The first sentence of your fiction is the most important one you’ll ever write (and by extension, the first paragraph). It makes the process of beginning a story unbearable for some. Almost impossible for others. The blank white space stares impassively from your screen and taunts you with its potential. Some writers will run screaming (for coffee). I just start writing… well, likely with a coffee nearby.
Why am I immune to the pressures of the first line and by extension, the first paragraph? I’m not. I stress about it, I worry about it, but to me, the first sentence is unable to be written until I’ve got about half of my project completed. A catch-22 for sure, but I do my best not to think about it. Starting a story has never been a problem, it’s always been the finish of it – but that’s another blog post and not a topic I feel ready to talk about until I have a finished product. Back to my point; how do I write my first sentence after I have the rest of my work written down? I have to start with the first sentence, right?
In my current book I’d written three paragraphs to get to my first sentence. Three paragraphs and an extra sentence, to be precise. It was painful, but I removed three paragraphs (and a sentence) of prose that I loved, that I’d already cleaned up and made sound ‘just right’, that had survived fifteen edits. Fifteen. It was edit number sixteen of the first chapter when I finally found my first sentence. There it was, looking at me from beneath all this lovely prose, showing me where my story really began. Instead of waxing lyrical about shadows of buildings and raindrops scattering pedestrians, about cars like beetles scurrying home, I found the place where my story really began. With my protagonist sitting in a dark car, looking at the raindrops on the windshield, and freaking out about what he was about to do.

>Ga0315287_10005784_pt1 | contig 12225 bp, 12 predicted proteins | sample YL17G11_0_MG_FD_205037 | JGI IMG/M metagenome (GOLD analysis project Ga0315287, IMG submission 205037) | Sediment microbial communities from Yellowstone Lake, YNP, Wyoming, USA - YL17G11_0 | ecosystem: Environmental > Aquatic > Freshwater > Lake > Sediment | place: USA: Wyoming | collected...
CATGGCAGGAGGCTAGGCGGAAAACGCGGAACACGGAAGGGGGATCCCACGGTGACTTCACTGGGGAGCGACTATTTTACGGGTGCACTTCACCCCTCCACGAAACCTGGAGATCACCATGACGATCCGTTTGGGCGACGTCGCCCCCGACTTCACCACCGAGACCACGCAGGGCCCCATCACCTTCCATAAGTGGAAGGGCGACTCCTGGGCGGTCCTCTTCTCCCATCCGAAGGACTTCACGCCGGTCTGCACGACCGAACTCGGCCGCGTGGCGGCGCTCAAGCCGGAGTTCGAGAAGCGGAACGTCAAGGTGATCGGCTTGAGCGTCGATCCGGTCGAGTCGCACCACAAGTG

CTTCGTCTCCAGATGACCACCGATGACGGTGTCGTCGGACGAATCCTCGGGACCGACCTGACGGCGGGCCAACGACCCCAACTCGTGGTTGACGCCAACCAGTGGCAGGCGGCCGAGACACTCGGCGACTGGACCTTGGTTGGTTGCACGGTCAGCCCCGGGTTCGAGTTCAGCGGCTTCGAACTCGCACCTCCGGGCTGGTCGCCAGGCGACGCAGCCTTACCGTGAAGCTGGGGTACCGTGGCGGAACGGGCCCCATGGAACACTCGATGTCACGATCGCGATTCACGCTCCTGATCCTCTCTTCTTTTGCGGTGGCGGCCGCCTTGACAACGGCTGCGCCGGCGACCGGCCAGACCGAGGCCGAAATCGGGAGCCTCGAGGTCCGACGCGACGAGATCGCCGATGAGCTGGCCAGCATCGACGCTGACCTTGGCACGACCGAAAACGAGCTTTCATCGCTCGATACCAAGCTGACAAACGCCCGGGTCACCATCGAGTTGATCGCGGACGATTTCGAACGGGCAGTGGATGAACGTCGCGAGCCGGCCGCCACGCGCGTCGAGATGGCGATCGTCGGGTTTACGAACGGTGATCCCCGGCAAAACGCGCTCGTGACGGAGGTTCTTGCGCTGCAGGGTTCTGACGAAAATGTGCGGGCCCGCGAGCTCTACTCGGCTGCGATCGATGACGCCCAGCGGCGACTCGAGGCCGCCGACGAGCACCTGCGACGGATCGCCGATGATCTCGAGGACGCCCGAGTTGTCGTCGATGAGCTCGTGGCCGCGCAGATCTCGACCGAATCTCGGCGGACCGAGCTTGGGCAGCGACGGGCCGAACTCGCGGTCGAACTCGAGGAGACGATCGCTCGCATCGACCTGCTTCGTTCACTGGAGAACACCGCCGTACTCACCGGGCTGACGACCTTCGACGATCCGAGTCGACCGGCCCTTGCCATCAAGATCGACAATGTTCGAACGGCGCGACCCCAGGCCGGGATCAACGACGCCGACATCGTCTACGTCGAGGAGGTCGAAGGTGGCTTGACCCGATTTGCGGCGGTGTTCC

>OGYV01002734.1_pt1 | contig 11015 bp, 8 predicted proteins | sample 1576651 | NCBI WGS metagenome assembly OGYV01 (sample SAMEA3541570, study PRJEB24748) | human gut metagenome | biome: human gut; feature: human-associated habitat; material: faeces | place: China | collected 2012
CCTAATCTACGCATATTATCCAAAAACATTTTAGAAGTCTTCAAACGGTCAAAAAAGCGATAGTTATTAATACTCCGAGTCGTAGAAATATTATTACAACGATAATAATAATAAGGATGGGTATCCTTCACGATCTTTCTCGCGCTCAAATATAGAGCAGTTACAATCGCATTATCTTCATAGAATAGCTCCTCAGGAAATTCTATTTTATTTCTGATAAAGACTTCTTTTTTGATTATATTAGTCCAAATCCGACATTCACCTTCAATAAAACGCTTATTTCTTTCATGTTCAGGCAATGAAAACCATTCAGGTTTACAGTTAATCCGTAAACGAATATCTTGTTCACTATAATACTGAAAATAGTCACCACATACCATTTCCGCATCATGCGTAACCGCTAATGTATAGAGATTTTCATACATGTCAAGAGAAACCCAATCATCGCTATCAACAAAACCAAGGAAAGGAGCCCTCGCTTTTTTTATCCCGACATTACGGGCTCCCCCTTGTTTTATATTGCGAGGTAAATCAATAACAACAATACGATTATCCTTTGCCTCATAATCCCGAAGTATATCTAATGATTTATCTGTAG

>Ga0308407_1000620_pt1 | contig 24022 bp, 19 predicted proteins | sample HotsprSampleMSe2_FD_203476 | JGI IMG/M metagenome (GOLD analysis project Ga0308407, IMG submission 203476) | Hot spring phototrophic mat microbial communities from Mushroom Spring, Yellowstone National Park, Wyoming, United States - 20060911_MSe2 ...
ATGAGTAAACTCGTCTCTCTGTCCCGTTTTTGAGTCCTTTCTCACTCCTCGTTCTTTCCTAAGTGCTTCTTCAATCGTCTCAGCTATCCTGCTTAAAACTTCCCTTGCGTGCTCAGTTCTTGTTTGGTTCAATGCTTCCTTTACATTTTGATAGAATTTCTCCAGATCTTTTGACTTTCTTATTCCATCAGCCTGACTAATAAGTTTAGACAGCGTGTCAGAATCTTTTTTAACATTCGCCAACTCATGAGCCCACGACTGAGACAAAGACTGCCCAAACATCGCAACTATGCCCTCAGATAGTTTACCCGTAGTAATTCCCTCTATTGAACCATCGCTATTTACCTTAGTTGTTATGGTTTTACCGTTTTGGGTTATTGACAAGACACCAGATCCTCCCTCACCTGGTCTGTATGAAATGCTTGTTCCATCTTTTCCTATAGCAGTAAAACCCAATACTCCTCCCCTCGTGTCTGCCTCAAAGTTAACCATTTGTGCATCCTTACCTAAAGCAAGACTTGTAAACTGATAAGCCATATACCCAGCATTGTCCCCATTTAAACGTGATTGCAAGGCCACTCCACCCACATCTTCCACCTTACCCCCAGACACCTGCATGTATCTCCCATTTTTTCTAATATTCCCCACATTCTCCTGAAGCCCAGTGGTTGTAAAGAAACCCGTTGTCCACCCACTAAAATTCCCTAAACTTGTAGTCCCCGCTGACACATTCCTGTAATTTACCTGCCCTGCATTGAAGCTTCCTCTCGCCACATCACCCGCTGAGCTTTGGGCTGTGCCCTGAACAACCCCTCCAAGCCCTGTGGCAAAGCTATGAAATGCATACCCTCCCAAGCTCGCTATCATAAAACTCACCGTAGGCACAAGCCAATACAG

Did I need all that beautiful scenery at the start? Not with this particular project. It’s not literary, yet it had a literary beginning. It was false advertising; I was potentially turning off the people interested in reading the book with a rhythm that didn’t match the rest of the novel, and turning off the people who read the first three paragraphs, liked it, and would then be surprised by the rest. The ‘voice’ of the book had changed from something slow, deep and meaningful to something light and faster paced. The change was too dramatic, but it took me fifteen edits to be brave enough to fix it.
So now I have a first line and a first paragraph that I believe suits the book. There’s a hook in there, too. In a single sentence, I show that it’s night-time, that it’s raining, and that my main character is on the precipice of an adventure. I didn’t plan it that way, yet I did. It just took me a few rounds to see it.
Here are some interesting articles I’ve read about writing paragraphs and opening lines
- Write a Good Paragraph in Four Parts (wordplaywritersforum.com)
- First sentences: Introduction (growupnovelist.com)
- A First Sentence (thelocktessmonster.wordpress.com)